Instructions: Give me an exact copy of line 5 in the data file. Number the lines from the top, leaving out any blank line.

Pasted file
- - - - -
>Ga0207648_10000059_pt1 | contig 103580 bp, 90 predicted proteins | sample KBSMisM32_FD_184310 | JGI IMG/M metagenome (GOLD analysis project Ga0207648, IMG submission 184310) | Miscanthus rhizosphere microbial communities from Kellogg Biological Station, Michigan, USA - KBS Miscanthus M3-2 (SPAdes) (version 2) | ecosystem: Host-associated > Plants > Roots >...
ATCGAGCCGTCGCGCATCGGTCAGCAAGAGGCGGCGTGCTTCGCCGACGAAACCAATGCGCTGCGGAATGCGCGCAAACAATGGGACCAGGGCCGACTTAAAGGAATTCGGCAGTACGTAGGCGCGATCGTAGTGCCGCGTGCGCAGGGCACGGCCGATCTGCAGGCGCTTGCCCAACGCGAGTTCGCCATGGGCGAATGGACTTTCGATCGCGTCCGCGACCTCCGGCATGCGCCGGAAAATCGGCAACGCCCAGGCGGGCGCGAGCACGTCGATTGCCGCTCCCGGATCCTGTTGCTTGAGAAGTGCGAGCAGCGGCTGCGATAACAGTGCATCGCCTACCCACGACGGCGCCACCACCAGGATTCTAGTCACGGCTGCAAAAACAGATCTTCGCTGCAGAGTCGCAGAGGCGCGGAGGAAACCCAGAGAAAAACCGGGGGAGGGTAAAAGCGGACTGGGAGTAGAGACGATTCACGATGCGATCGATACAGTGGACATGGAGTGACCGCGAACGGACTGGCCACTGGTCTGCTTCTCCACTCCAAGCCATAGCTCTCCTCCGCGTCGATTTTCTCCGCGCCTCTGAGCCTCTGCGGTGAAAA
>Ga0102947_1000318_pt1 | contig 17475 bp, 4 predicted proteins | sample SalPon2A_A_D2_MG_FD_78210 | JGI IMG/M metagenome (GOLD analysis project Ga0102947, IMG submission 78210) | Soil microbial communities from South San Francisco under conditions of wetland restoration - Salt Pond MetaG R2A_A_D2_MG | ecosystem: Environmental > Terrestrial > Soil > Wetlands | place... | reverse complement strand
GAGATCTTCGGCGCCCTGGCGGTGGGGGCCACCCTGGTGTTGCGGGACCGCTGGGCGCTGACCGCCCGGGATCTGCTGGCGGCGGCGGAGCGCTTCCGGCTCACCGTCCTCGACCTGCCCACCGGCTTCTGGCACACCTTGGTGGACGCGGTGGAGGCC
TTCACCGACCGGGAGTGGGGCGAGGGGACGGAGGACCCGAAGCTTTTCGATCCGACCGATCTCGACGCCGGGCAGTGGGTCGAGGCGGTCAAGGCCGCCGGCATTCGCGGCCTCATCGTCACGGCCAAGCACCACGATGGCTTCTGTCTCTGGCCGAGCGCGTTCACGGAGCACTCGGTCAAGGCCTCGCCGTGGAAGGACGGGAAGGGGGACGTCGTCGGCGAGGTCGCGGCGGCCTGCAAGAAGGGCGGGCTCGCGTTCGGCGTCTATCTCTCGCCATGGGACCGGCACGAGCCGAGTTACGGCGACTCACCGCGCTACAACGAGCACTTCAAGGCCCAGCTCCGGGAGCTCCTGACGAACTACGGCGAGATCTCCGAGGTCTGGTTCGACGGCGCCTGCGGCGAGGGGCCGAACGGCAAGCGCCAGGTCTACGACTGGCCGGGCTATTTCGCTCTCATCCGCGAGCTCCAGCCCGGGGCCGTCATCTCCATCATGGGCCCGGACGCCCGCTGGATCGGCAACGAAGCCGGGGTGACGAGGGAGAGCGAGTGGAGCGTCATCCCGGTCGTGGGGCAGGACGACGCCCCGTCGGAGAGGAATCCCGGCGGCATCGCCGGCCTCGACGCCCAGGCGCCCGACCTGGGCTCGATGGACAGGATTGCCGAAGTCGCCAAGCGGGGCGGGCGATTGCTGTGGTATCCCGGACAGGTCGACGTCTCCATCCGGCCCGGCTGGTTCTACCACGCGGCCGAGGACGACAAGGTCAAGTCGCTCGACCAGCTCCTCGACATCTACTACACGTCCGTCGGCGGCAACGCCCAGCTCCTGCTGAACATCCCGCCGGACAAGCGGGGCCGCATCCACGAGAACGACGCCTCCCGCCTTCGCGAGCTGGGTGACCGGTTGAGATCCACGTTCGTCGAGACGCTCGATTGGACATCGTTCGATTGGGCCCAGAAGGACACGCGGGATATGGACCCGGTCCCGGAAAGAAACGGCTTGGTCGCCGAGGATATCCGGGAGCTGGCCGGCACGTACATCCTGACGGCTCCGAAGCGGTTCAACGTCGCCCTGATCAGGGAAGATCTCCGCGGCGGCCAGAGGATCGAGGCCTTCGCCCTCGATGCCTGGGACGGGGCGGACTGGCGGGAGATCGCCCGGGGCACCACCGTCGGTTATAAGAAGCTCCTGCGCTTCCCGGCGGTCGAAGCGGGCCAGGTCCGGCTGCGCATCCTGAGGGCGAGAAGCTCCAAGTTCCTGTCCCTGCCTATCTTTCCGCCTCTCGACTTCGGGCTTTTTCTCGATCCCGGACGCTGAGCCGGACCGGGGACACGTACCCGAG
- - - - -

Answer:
TTCACCGACCGGGAGTGGGGCGAGGGGACGGAGGACCCGAAGCTTTTCGATCCGACCGATCTCGACGCCGGGCAGTGGGTCGAGGCGGTCAAGGCCGCCGGCATTCGCGGCCTCATCGTCACGGCCAAGCACCACGATGGCTTCTGTCTCTGGCCGAGCGCGTTCACGGAGCACTCGGTCAAGGCCTCGCCGTGGAAGGACGGGAAGGGGGACGTCGTCGGCGAGGTCGCGGCGGCCTGCAAGAAGGGCGGGCTCGCGTTCGGCGTCTATCTCTCGCCATGGGACCGGCACGAGCCGAGTTACGGCGACTCACCGCGCTACAACGAGCACTTCAAGGCCCAGCTCCGGGAGCTCCTGACGAACTACGGCGAGATCTCCGAGGTCTGGTTCGACGGCGCCTGCGGCGAGGGGCCGAACGGCAAGCGCCAGGTCTACGACTGGCCGGGCTATTTCGCTCTCATCCGCGAGCTCCAGCCCGGGGCCGTCATCTCCATCATGGGCCCGGACGCCCGCTGGATCGGCAACGAAGCCGGGGTGACGAGGGAGAGCGAGTGGAGCGTCATCCCGGTCGTGGGGCAGGACGACGCCCCGTCGGAGAGGAATCCCGGCGGCATCGCCGGCCTCGACGCCCAGGCGCCCGACCTGGGCTCGATGGACAGGATTGCCGAAGTCGCCAAGCGGGGCGGGCGATTGCTGTGGTATCCCGGACAGGTCGACGTCTCCATCCGGCCCGGCTGGTTCTACCACGCGGCCGAGGACGACAAGGTCAAGTCGCTCGACCAGCTCCTCGACATCTACTACACGTCCGTCGGCGGCAACGCCCAGCTCCTGCTGAACATCCCGCCGGACAAGCGGGGCCGCATCCACGAGAACGACGCCTCCCGCCTTCGCGAGCTGGGTGACCGGTTGAGATCCACGTTCGTCGAGACGCTCGATTGGACATCGTTCGATTGGGCCCAGAAGGACACGCGGGATATGGACCCGGTCCCGGAAAGAAACGGCTTGGTCGCCGAGGATATCCGGGAGCTGGCCGGCACGTACATCCTGACGGCTCCGAAGCGGTTCAACGTCGCCCTGATCAGGGAAGATCTCCGCGGCGGCCAGAGGATCGAGGCCTTCGCCCTCGATGCCTGGGACGGGGCGGACTGGCGGGAGATCGCCCGGGGCACCACCGTCGGTTATAAGAAGCTCCTGCGCTTCCCGGCGGTCGAAGCGGGCCAGGTCCGGCTGCGCATCCTGAGGGCGAGAAGCTCCAAGTTCCTGTCCCTGCCTATCTTTCCGCCTCTCGACTTCGGGCTTTTTCTCGATCCCGGACGCTGAGCCGGACCGGGGACACGTACCCGAG